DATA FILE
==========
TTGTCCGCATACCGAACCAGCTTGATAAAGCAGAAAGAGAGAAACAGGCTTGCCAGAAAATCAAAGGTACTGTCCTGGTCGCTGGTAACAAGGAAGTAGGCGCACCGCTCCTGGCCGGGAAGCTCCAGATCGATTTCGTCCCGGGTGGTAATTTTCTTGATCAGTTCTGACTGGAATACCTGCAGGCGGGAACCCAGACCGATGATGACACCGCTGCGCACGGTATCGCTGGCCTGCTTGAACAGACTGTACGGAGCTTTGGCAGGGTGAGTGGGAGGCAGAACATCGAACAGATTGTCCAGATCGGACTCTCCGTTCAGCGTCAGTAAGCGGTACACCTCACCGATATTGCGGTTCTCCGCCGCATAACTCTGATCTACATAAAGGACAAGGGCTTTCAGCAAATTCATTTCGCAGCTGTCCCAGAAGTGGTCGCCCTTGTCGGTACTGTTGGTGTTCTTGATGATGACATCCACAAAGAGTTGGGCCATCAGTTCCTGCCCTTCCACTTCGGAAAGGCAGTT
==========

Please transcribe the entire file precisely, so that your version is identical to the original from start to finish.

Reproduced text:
TTGTCCGCATACCGAACCAGCTTGATAAAGCAGAAAGAGAGAAACAGGCTTGCCAGAAAATCAAAGGTACTGTCCTGGTCGCTGGTAACAAGGAAGTAGGCGCACCGCTCCTGGCCGGGAAGCTCCAGATCGATTTCGTCCCGGGTGGTAATTTTCTTGATCAGTTCTGACTGGAATACCTGCAGGCGGGAACCCAGACCGATGATGACACCGCTGCGCACGGTATCGCTGGCCTGCTTGAACAGACTGTACGGAGCTTTGGCAGGGTGAGTGGGAGGCAGAACATCGAACAGATTGTCCAGATCGGACTCTCCGTTCAGCGTCAGTAAGCGGTACACCTCACCGATATTGCGGTTCTCCGCCGCATAACTCTGATCTACATAAAGGACAAGGGCTTTCAGCAAATTCATTTCGCAGCTGTCCCAGAAGTGGTCGCCCTTGTCGGTACTGTTGGTGTTCTTGATGATGACATCCACAAAGAGTTGGGCCATCAGTTCCTGCCCTTCCACTTCGGAAAGGCAGTT